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Study sees small lift from stimulus

$20 billion failed to cut jobless rate

Isaac Zimmerle stood near his truck Saturday in front of a home on which he was forced to halt construction in Chapel Hill, Tenn., after unsuccessful attempts to find a buyer. Isaac Zimmerle stood near his truck Saturday in front of a home on which he was forced to halt construction in Chapel Hill, Tenn., after unsuccessful attempts to find a buyer. (Josh Anderson/Associated Press)
By Matt Apuzzo and Brett J. Blackledge
Associated Press / January 12, 2010

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WASHINGTON - A federal spending surge of more than $20 billion for roads and bridges in President Obama’s first stimulus has had no effect on local unemployment rates, raising questions about his argument for billions more to address an “urgent need to accelerate job growth.’’

An Associated Press analysis of stimulus spending found that it didn’t matter if a lot of money was spent on highways or none at all: Local unemployment rates rose and fell regardless. And the stimulus spending only barely helped the beleaguered construction industry, the analysis showed.

With the nation’s unemployment rate at 10 percent and expected to rise, Obama wants a second stimulus bill from Congress including billions of additional dollars for roads and bridges, projects the president said are “at the heart of our effort to accelerate job growth.’’

Transportation Secretary Ray LaHood defended the administration’s recovery program yesterday, writing on his blog that “DOT-administered stimulus spending is the only thing propping up the transportation construction industry.’’

Road spending would total nearly $28 billion of the Jobs for Main Street Act, a $75 billion second stimulus to help lower the unemployment rate and improve the dismal job market for construction workers. The Senate is expected to consider the House-approved bill this month.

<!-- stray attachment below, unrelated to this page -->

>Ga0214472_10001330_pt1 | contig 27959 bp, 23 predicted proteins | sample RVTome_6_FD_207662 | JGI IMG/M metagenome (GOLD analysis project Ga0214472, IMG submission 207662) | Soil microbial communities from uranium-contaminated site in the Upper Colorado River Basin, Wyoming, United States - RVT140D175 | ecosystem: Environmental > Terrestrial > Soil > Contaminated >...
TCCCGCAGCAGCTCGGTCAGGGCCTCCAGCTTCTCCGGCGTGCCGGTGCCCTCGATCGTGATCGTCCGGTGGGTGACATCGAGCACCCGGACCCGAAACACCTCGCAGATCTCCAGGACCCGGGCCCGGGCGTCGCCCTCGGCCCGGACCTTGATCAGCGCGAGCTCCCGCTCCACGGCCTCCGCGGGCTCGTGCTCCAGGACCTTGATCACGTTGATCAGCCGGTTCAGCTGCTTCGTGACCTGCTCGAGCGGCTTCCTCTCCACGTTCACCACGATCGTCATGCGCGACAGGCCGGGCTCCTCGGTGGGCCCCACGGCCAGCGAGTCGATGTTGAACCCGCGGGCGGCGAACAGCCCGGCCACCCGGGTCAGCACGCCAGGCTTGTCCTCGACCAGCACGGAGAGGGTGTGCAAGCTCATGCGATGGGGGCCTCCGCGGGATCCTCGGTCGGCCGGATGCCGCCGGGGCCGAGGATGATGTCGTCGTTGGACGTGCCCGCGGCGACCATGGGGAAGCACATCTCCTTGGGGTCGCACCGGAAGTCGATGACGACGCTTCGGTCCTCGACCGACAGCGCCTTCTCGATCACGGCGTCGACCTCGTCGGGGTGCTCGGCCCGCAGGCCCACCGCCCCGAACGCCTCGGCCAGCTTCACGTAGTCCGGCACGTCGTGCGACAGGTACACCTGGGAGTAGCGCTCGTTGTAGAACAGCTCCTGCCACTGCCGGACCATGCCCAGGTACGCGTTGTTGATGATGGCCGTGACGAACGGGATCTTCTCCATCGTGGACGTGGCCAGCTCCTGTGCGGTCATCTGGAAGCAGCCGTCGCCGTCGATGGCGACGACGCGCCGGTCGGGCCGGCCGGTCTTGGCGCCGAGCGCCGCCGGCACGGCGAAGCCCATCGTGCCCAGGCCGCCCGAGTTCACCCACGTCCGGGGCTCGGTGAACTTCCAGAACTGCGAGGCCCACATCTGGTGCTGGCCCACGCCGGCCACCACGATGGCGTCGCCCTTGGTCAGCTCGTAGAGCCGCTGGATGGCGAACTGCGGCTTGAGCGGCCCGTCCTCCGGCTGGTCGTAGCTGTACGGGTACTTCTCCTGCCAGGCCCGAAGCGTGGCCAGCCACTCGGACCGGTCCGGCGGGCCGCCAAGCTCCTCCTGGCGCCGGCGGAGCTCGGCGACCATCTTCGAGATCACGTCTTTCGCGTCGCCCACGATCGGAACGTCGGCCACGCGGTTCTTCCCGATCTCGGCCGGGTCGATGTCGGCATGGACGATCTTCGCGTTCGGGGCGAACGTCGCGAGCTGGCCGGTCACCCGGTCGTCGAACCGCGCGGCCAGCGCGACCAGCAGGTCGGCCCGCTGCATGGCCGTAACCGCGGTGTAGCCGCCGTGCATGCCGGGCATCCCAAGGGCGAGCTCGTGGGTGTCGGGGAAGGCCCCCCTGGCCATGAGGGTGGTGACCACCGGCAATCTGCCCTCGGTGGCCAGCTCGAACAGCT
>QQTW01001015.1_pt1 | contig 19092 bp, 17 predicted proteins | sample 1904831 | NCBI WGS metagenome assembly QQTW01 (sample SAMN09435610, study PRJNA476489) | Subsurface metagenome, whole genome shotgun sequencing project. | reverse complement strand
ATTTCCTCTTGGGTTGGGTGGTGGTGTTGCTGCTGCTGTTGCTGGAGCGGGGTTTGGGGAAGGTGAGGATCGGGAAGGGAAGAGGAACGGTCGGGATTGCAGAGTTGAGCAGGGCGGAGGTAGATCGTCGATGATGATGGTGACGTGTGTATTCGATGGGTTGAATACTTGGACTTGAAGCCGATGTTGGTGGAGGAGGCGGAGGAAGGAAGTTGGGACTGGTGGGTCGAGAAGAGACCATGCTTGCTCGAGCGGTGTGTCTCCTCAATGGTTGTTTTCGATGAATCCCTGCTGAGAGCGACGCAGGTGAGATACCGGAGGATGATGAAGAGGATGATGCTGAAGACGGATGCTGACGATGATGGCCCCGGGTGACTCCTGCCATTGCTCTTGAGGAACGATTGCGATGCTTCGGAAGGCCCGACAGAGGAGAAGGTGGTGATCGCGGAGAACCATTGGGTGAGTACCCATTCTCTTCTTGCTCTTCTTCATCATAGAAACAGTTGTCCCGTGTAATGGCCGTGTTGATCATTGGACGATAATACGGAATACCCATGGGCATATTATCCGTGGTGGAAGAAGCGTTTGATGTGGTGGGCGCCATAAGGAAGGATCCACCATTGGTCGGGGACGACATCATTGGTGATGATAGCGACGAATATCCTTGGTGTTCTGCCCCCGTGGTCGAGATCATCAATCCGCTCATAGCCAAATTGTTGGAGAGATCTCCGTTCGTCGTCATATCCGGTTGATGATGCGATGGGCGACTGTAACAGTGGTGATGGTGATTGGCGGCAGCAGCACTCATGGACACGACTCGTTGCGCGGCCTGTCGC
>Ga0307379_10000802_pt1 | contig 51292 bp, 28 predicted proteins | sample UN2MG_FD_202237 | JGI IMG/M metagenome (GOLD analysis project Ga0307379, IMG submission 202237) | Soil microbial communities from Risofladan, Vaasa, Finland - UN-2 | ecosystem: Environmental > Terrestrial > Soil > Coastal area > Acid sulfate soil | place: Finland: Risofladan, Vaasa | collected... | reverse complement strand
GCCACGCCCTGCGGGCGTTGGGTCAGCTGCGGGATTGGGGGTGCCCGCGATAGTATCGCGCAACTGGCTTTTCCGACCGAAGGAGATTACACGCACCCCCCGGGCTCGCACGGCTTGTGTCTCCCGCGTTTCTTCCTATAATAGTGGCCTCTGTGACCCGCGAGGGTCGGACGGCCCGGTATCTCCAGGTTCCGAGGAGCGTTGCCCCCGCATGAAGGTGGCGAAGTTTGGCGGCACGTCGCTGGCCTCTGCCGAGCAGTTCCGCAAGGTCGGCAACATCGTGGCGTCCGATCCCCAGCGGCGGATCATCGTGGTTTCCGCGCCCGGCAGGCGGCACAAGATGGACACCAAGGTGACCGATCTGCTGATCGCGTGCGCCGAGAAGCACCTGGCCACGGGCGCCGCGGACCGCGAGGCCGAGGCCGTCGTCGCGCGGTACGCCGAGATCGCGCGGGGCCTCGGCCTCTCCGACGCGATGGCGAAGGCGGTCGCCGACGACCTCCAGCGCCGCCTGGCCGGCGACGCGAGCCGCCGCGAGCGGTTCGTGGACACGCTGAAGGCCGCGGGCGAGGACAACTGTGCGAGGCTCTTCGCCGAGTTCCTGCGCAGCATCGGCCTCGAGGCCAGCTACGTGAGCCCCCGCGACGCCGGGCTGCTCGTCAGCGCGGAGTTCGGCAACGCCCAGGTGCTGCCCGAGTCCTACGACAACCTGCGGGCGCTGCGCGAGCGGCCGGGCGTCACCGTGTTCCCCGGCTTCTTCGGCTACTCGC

But AP’s analysis, which was reviewed by independent economists at five universities, showed the strategy of pumping transportation money into counties hasn’t affected local unemployment rates so far.

“There seems to me to be very little evidence that it’s making a difference,’’ said Todd Steen, an economics professor at Hope College in Michigan, who reviewed the AP analysis.

And there’s concern about relying on transportation spending a second time.

“My bottom line is, I’d be skeptical about putting too much more money into a second stimulus until we’ve seen broader effects from the first stimulus,’’ said Aaron Jackson, a Bentley University economist who also reviewed AP’s analysis.

For the analysis, the AP reviewed Transportation Department data on more than $21 billion in stimulus projects in every state and Washington, D.C., and the Labor Department’s monthly unemployment data to assess the effects of road and bridge spending on local unemployment and construction employment. The analysis did not try to measure results of the broader aid that also was in the first stimulus such as tax cuts, unemployment benefits, or money for states.

Even within the construction industry, which stood to benefit most from transportation money, the AP’s analysis found there was nearly no connection between stimulus money and the number of construction workers hired or fired since Congress passed the recovery program. The effect was so small that one economist compared it to trying to move the Empire State Building by pushing against it.

Despite the disconnect, Congress is moving quickly to give Obama the additional road money he requested.

“We have a ton of need for repairing our national infrastructure and a ton of unemployed workers to do it. Marrying those two concepts strikes me as good stimulus and good policy,’’ White House economic adviser Jared Bernstein said. “When you invest in this kind of infrastructure, you’re creating good jobs for people who need them.’’

Even so, transportation spending is too small of a pebble to create waves in the nation’s $14 trillion economy. And starting a road project, even one considered “shovel ready,’’ can take many months.

“It would be unlikely that even $20 billion spent all at once would be enough to move the needle of the huge decline we’ve seen, even in construction, much less the economy,’’ said Kenneth D. Simonson, chief economist for the Associated General Contractors of America.